When Callum McGregor dragged his 87th-minute shot wide of the target at Borussia Park on Tuesday night, Brendan Rodgers was left to rue a missed opportunity for a rare away victory in the Champions League.
What wasn’t going through the Celtic manager’s mind at that moment was that had the ball struck the back of the net, it would have earned his club an extra €1 mill ion.
As it was, Moussa Dembele’s penalty ensured the Scottish champions picked up a €500,000 performance bonus from Uefa for their 1-1 draw – the French striker effectively paying back the transfer fee the club paid for him last summer with one swipe of his right boot.
Those are the eye-watering numbers Celtic benefit from on their return to the group stage of the Champions League. Should they fail to pick up another point in the competition this season, they will still rake in around £27m in Uefa prize money alone, before gate receipts and other supplementary income is factored into the equation.
Rodgers insists he hadn’t given the financial implications of the Champions League too much thought before it was put to him at a media conference yesterday.
But he does have a clear idea of what both the short and long term benefits of participation in Europe’s elite club tournament should be for Celtic. As well as enhancing his own spending power in future transfer windows, Rodgers hopes it will enable his tenure as manager to leave a lasting footprint on the way the club operates.
“There has to be a legacy to all of this,” he said. “It can’t just be a case of getting in here and not having something to show for it. So for us, it is about improvement on and off the field and always being sensible. In the financial climate in Scotland, where you don’t get it given to you, where every single penny for every single club has to be earned, I’m happy the club can get that Champions League money. I’m happy the players have the chance to earn it for the club.
“Hopefully, it allows you to build the club as you want to. The club have been brilliant in terms of everything we are trying to do here. Obviously, you have to be sensible with it. What’s important, first and foremost, is that we can improve the team on the field. That is always the core of the club and its success. Along with that, you want improvements off the field.”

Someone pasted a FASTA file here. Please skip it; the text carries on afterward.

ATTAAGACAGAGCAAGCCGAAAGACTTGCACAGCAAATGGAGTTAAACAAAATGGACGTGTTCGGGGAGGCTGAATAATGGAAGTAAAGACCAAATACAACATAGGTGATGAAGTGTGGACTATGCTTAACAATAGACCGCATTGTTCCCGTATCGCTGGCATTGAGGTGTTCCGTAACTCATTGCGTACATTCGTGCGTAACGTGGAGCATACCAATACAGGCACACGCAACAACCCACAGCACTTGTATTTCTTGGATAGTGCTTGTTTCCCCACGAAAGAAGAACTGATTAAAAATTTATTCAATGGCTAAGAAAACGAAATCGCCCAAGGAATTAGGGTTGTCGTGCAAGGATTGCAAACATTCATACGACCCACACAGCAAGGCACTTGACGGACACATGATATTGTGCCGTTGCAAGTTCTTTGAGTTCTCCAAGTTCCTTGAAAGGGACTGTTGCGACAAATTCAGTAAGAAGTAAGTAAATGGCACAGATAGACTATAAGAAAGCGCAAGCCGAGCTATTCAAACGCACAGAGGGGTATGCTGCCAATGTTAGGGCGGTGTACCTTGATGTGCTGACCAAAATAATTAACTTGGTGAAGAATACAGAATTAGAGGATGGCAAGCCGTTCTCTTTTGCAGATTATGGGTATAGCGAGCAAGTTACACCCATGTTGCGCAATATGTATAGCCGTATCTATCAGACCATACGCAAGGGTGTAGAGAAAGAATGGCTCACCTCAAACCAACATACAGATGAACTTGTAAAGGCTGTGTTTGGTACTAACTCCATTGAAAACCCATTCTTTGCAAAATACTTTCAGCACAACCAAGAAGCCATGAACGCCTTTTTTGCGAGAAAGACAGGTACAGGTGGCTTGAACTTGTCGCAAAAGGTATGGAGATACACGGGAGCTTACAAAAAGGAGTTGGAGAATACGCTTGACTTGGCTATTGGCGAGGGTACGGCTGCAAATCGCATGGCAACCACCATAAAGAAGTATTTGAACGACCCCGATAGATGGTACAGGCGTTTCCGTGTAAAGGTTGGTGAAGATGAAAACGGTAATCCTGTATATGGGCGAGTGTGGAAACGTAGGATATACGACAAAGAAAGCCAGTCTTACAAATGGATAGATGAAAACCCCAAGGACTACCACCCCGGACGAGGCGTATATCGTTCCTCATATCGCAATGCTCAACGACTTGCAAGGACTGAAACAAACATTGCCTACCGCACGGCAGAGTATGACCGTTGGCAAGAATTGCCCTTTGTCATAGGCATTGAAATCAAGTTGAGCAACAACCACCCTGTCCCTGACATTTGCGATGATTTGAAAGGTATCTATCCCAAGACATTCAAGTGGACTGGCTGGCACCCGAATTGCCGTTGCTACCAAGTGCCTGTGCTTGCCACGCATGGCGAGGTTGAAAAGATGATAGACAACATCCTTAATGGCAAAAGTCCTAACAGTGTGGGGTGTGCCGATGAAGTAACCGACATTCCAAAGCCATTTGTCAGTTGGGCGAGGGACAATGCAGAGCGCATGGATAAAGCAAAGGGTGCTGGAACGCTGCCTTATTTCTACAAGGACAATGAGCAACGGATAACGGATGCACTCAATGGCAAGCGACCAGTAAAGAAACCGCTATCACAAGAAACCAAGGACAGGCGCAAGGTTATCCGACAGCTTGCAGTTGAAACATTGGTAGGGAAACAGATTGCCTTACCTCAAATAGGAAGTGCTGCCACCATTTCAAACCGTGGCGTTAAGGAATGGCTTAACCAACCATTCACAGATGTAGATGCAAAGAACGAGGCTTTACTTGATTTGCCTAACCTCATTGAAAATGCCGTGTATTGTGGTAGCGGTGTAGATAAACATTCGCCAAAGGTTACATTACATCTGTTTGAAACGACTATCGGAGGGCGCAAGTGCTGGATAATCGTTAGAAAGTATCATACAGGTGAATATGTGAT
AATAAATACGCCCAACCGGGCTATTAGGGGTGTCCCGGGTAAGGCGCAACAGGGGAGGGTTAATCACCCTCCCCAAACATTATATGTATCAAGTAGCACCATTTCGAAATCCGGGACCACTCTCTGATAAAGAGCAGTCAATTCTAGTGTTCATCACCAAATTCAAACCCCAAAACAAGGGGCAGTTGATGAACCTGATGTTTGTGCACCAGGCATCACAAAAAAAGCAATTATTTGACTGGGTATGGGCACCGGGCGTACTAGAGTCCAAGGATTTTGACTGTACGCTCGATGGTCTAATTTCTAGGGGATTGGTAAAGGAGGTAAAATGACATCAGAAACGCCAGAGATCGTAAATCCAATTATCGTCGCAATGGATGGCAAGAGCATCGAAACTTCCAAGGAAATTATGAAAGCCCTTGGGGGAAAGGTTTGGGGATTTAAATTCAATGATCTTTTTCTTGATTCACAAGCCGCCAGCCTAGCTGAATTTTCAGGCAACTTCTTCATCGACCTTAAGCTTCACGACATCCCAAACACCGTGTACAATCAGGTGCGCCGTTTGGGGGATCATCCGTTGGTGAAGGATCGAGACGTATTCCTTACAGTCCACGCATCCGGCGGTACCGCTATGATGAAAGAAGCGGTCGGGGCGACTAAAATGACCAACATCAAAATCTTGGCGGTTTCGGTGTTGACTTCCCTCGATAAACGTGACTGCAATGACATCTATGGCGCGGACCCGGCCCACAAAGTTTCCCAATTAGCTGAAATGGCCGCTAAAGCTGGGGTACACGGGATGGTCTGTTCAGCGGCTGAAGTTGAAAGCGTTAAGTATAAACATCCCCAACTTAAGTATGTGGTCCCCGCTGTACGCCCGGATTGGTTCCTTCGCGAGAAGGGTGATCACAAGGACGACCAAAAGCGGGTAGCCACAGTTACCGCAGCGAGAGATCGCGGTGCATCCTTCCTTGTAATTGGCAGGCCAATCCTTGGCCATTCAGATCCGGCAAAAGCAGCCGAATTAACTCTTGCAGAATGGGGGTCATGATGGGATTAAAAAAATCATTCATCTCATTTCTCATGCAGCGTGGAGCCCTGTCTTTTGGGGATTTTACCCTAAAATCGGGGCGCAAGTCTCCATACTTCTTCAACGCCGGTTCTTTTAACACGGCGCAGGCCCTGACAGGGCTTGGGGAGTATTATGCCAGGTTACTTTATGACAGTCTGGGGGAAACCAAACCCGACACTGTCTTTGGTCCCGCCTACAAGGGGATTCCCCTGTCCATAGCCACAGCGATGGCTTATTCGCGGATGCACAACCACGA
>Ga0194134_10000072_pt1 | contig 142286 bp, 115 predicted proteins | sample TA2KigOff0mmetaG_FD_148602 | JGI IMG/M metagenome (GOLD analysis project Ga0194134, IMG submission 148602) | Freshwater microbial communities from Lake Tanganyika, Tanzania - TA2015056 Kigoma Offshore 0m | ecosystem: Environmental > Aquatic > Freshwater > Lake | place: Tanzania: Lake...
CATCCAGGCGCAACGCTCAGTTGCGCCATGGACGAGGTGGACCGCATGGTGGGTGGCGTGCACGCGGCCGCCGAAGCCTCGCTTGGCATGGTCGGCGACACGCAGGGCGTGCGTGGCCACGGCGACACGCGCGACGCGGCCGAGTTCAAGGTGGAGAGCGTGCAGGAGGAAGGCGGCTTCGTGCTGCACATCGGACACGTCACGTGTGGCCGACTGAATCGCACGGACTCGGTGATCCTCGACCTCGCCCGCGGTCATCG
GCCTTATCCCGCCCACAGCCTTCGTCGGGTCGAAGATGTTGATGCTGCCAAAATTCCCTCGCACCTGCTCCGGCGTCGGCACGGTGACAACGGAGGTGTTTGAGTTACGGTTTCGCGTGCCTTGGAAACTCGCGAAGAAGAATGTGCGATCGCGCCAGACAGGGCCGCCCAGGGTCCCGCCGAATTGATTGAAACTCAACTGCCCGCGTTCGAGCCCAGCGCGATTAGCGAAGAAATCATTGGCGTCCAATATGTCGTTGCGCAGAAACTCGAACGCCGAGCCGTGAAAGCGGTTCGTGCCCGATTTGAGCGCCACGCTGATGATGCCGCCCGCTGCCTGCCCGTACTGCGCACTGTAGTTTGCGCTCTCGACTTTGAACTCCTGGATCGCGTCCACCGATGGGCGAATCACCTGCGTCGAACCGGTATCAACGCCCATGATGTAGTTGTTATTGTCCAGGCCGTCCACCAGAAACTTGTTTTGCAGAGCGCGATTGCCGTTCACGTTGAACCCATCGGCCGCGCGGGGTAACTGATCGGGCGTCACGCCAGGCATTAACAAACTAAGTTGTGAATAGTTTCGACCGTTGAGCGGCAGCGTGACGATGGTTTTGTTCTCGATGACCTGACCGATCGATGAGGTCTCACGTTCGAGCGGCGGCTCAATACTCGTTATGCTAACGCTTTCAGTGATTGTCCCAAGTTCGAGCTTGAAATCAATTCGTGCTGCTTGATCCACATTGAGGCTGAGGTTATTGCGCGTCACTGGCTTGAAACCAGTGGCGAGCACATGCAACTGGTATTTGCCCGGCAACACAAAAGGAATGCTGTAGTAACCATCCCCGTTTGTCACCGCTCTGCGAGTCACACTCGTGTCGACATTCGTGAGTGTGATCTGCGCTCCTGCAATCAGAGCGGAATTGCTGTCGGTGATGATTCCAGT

Should Rodgers succeed in the ambition he revealed earlier this week to establish Celtic as last-16 regulars in the Champions League, then the consistent flow of income generated would allow higher wages to be offered to signing targets. But he also believes Celtic must remain resourceful in finding players of untapped potential, such as Dembele, and those whose well-rewarded careers at other clubs had stalled, such as former Manchester City winger Scott Sinclair.
“Hopefully the revenue allows you to do that (pay higher wages) but again it always has to be conditional,” added Rodgers, pictured right. “You can’t just be throwing it about, that’s the reality. If you are qualifying regularly and you are banking the money, then you look at it. But it is about having a sensible approach.
“Hopefully the club sees that I try to bring value in. Hopefully the squad’s value will have increased in the time we have been here and will further increase.
“We brought in Moussa – and where is he at now? He is a top young player and you wouldn’t like to put a figure on where he is at. You have other young players improving all the time and developing. You know that you need to get the right profile of player first and see where you go from there.
“For every Moussa Dembele there is, there are others who aren’t like that. Moussa was coveted by lots of teams in Europe but chose to come here to develop further and learn the game and hopefully play at Champions League level.
“Some players will be happy playing relegation football but earning more money. You can’t blame them because it’s a short career. It’s just the type. If it purely comes down to money the reality is the Premier League is the richest league in the world.
“It’s not necessarily just young players we are looking at. For me there is no age limit on it. If you bring in a 19-year-old and he develops like Moussa, then of course if he then does move on there is naturally a big re-sale value but also it is what can be done for the team now. Scott Sinclair, for example, has had a few years of unhappiness in England. He’s now happy, winning and playing for a big club here. He’s happy with his salary. Life is good for him. If someone comes in for him in a couple of years, he will certainly think twice about it because he’s had the downs and now he’s on the up again. He knows what the other side is like.”
Having said that, Rodgers is under no illusions about Celtic’s ability to prevent any of their best players being lured away by Premier League clubs.
“It’s still very difficult,” he admitted. “Sometimes it doesn’t even matter about the game time you are giving them here. That’s the reality of it. If someone is on 20 grand a week and someone comes in and offers him 100 grand a week, you can be the biggest club in the world, you can have a great manager, you can have great supporters, the restaurants are great in Glasgow, Loch Lomond is great, Gleneagles is great, but I tell you what – one hundred grand a week? See you later!”